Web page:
A systematic review and meta-analysis was performed to compare the outcomes of oral appliances (OAs) with those of CPAP in treatment of patients with obstructive sleep apnea (OSA).
Relevant studies were retrieved from the following electronic databases, up to and including September 2012: MEDLINE, PubMed, EMBASE, and Central Register of Controlled Trials. The main outcomes were Epworth Sleepiness Scale score, health-related quality of life, cognitive performance, blood pressure, apnea-hypopnea index (AHI), arousal index, minimum SpO2, percent rapid eye movement sleep, treatment usage, side effects, treatment preference, and withdrawals.
Fourteen trials were finally included in this review. Our results demonstrated that the effects on Epworth Sleepiness Scale score (P = .31 and .09 in crossover and parallel-group trials), health-related quality of life, cognitive performance, and blood pressure of OAs and CPAP were similar. Besides, pooled estimates of crossover trials suggested a significant difference in favor of CPAP regarding AHI (P < .001), arousal index (P = .001), and minimum SpO2 (P < .001), while pooled estimates of parallel-group trials showed a significant difference in favor of CPAP regarding AHI (P < .001) and percent rapid eye movement sleep (P = .02). Moreover, OAs and CPAP yielded fairly similar results in terms of treatment usage (P = .26 for hours/night in crossover trials, and P = .14 for hours/night and P = .19 for nights/week in parallel-group trials), treatment preference, side effects, and withdrawals (P = .34 in parallel-group trials).
CPAP yielded better polysomnography outcomes, especially in reducing AHI, than OAs, indicating that OAs were less effective than CPAP in improving sleep-disordered breathing. However, similar results from OAs and CPAP in terms of clinical and other related outcomes were found, suggesting that it would appear proper to offer OAs to patients who are unable or unwilling to persist with CPAP.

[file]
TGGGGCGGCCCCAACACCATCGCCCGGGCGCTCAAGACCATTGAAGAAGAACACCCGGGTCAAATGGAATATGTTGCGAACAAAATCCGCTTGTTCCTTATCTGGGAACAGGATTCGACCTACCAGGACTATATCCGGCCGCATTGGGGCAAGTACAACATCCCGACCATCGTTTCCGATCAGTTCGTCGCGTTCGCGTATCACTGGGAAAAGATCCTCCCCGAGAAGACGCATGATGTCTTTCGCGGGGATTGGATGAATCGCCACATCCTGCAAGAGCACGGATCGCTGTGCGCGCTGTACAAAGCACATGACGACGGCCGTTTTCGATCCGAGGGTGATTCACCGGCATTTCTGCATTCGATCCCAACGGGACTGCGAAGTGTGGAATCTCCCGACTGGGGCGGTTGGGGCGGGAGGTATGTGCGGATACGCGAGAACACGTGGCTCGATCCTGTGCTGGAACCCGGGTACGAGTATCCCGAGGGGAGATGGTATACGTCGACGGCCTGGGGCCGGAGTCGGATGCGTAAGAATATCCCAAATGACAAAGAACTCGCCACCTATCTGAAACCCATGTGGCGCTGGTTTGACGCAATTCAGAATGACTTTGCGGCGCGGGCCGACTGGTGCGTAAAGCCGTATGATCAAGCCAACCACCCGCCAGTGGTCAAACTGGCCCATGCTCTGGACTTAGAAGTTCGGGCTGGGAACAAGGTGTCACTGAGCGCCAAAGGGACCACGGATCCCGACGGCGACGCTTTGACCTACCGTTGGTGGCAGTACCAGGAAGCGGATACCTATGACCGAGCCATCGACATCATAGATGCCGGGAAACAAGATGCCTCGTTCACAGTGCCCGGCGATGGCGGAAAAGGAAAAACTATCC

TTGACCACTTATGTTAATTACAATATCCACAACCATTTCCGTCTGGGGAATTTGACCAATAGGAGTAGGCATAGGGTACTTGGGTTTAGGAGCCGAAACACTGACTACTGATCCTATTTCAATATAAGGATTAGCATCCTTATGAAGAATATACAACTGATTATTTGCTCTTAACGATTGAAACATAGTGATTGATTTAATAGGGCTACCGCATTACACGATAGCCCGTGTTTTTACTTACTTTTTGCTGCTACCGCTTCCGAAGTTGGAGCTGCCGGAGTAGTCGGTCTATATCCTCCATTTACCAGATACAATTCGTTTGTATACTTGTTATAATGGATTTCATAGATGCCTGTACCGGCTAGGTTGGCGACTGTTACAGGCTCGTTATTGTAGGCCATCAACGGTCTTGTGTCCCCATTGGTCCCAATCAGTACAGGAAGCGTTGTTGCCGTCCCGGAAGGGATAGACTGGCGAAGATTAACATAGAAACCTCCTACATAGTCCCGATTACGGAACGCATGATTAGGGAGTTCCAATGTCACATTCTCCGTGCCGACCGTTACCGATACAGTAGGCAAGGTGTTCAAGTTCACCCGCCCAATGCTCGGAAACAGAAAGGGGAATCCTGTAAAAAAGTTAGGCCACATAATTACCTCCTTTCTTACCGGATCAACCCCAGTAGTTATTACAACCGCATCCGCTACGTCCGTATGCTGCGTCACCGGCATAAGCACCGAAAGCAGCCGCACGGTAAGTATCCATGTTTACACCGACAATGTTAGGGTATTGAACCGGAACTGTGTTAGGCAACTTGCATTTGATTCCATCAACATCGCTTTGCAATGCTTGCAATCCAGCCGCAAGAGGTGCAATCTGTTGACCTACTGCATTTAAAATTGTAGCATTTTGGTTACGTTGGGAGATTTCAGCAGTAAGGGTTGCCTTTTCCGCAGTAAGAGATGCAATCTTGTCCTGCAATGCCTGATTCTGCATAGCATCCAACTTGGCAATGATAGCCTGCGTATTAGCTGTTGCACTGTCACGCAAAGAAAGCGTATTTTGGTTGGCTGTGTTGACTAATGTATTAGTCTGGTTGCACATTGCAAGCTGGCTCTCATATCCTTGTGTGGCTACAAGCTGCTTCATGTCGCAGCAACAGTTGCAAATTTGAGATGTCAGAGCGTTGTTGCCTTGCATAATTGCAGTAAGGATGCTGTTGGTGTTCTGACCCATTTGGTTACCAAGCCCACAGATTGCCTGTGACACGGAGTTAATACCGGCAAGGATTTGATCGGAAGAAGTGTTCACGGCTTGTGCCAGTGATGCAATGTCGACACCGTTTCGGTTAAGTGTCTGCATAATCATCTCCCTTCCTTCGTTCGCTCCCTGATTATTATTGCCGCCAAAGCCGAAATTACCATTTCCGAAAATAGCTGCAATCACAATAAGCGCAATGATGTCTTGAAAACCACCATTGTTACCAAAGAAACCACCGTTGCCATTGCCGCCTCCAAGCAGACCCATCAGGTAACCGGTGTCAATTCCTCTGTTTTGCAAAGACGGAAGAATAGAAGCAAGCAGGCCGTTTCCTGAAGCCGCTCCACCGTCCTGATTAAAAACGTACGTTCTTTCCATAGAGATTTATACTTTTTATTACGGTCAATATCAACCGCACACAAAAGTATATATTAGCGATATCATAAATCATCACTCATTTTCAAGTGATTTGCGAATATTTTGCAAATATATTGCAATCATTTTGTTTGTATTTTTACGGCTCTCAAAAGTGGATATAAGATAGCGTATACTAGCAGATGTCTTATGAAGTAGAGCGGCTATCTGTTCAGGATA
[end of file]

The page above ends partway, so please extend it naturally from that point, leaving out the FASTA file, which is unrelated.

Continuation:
"Mandibular repositioning devices enlarge the upper airway during sleep by holding the mandible in a forward position. They are efficacious treatment alternatives for patients with mild-to-moderate  or supine-position-dependent  OSAHS, or in those who are noncompliant with CPAP. The effects of MRDs on sleep-disordered breathing are usually inferior to CPAP, especially for apnoea– hypopnoea index (AHI) reductions, but patient acceptability may be better , with similar QOL and symptom effects. "
[Show abstract][Hide abstract] ABSTRACT: Background:
Mandibular repositioning devices (MRDs) are usually recommended as the first therapy option in patients with mild-to-moderate obstructive sleep apnoea (OSA). However, data on the long-term efficacy of MRDs are limited, not only in OSA patients who are noncompliant with continuous positive airway pressure (CPAP) but also in those with more severe OSA. The ORCADES study aimed to prospectively determine the long-term efficacy and tolerability of two custom-made Narval(™) MRDs for obstructive sleep apnoea-hypopnoea syndrome (OSAHS) patients. The interim 3- to 6-month data are reported.